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Get to the point!

Business Life 08-04-2017

How you deliver your message plays a part in how it’s received. There are times for niceties, and there are times when you really need to just get to the point, as Nima Suchak finds out…

Communication skills are fundamental to success. “The words we use reveal our background, education, and who we are,” says Jayadvaita Swami in his seminar Straight Thinking, Strong Speaking. “You want your words to get people to think of your message, not be distracted from it. You want people to have faith in your words”.

Listen: Listening is a key to effective communication. Pushing forward with your idea disregarding other’s concerns leaves you unable to address them. You can gain support for an idea by actually hearing concerns and feedback within business.

Prepare: The most essential element in speaking is to be ready to speak. “Be prepared. Assimilate the subject so that it’s cooked in your thoughts, so you really have something that is deeply thought out and it evolves to the point when you have something strong to say,” says Swami. Keep delivery positive and confident so that your message comes across effectively.

Body language: Master the art of using body language when communicating. Provide steady eye contact with your listeners to engage their attention when you talk. Keep your hands free so they can be used to emphasize your message.

Be direct: In her book Shut Up And Say Something: Business Communication Strategies to Overcome Challenges and Influence Listeners, Karen Friedman says: “It is absolutely critical to be as direct, to the point and concise as possible.” We are constantly bombarded with information and messages, so say what you mean in clear, concise language, avoiding jargon and business speak. Terms such as ‘generally speaking’, ‘it appears to me’, um’s and ah’s, do little to improve your speech. When ambiguous words are used, you can be misunderstood and waste time having explaining yourself. Come right out and say it.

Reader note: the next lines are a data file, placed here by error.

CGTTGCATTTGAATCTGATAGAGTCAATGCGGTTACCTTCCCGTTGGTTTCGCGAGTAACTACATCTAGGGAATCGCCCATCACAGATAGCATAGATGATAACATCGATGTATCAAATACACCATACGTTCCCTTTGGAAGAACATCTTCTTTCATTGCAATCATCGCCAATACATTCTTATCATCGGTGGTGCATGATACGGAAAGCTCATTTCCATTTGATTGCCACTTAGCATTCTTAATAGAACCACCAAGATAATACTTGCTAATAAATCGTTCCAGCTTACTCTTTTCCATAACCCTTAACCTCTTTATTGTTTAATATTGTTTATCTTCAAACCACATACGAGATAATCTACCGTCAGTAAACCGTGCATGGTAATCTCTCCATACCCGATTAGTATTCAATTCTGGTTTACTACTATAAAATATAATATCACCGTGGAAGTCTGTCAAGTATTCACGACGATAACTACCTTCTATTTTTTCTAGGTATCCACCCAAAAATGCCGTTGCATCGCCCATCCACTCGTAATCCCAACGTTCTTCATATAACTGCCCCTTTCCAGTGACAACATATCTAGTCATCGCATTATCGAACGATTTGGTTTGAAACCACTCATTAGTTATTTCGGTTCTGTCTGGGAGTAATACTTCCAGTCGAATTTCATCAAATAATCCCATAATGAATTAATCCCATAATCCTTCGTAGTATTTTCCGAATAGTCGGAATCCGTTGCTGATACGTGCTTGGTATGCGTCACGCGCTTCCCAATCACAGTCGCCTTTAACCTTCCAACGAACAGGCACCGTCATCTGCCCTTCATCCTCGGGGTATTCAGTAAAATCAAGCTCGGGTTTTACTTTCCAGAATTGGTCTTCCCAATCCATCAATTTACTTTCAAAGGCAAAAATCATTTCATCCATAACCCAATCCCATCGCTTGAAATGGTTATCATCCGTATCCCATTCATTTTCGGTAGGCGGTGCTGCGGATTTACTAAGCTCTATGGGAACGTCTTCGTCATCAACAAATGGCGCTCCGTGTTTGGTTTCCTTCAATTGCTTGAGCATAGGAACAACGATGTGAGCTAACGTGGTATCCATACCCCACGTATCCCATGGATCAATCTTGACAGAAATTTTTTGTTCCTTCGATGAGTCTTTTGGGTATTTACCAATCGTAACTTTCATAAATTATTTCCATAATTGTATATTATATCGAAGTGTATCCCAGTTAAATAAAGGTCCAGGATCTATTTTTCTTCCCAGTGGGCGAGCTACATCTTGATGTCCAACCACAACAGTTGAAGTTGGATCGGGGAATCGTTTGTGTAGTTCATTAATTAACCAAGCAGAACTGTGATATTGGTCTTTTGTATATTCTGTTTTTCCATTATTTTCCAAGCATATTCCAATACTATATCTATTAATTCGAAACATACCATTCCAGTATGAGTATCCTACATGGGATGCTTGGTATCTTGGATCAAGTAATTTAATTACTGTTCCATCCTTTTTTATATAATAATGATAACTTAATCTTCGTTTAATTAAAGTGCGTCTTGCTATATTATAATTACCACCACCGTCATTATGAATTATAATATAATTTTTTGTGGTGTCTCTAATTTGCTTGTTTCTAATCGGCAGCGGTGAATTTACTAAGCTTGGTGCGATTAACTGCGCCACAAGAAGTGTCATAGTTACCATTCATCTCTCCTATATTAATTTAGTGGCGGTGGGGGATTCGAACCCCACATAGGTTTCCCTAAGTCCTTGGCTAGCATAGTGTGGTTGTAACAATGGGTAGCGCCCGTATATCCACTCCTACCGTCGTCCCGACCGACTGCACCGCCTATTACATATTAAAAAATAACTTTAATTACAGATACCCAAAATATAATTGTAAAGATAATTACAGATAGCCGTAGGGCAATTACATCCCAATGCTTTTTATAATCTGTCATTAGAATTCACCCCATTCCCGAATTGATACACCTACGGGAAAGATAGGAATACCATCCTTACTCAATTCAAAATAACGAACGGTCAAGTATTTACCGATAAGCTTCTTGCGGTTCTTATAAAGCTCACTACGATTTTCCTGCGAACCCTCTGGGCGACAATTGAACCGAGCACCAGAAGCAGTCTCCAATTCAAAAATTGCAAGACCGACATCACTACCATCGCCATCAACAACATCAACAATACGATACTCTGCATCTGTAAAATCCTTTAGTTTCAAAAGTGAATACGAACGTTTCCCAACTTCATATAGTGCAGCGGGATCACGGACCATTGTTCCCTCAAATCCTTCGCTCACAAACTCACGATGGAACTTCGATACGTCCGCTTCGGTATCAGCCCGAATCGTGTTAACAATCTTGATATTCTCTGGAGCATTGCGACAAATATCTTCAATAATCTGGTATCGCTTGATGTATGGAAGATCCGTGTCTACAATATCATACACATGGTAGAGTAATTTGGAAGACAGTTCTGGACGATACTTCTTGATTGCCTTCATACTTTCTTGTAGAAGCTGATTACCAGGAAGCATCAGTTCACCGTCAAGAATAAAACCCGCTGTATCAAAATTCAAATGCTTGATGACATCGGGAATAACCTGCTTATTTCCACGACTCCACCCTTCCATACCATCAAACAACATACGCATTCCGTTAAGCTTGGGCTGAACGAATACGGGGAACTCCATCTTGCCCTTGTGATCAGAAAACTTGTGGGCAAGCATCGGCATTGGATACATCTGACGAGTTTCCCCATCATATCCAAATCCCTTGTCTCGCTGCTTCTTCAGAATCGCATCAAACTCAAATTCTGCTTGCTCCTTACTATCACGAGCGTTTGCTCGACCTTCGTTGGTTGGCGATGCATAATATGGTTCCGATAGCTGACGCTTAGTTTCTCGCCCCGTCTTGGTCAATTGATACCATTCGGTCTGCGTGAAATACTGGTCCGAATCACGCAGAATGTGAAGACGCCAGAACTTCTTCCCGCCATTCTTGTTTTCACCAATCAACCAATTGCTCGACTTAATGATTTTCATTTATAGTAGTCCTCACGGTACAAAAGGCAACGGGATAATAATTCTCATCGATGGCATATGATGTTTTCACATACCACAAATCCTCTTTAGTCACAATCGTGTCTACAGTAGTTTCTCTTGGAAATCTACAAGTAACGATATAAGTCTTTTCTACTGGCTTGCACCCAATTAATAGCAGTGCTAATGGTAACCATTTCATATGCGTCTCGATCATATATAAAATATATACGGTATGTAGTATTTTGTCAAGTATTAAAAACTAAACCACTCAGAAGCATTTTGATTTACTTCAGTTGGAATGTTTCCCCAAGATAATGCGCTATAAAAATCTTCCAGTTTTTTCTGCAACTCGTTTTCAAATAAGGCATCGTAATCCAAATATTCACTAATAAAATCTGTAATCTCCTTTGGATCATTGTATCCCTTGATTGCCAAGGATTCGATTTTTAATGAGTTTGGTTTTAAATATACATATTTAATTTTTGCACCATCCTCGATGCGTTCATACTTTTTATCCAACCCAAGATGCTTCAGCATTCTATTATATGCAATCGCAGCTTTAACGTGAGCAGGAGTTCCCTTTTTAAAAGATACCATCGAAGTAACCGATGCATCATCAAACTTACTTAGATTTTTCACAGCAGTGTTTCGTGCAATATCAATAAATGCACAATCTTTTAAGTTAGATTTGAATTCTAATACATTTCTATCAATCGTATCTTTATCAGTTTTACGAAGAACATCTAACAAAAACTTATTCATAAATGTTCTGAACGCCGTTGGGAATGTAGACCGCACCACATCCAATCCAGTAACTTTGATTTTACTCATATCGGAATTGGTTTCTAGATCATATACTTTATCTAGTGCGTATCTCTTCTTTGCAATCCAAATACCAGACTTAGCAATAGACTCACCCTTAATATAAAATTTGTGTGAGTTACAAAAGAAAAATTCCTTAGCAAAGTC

Project: Speak loudly. If you’re going to speak in public, do it so people can hear you. Audience is like a mirror. What you feel about your subject conveys itself to the audience and they feel the same way. If you’re inspired, they pick up your inspiration, and if they notice any uncertainty and lack of seriousness, they are likely to treat the information in the same way.

Know when to stop. Silence and pause during speech can also be used to gather your thoughts. Pull out the essence—deliver it—Reach your conclusion, and stop.

Have respect: Communicate with respect in every interaction. Focus on issues rather than personalities. And don’t forget to express appreciation and gratitude in your delivery. Thank team members, and respect your audience.

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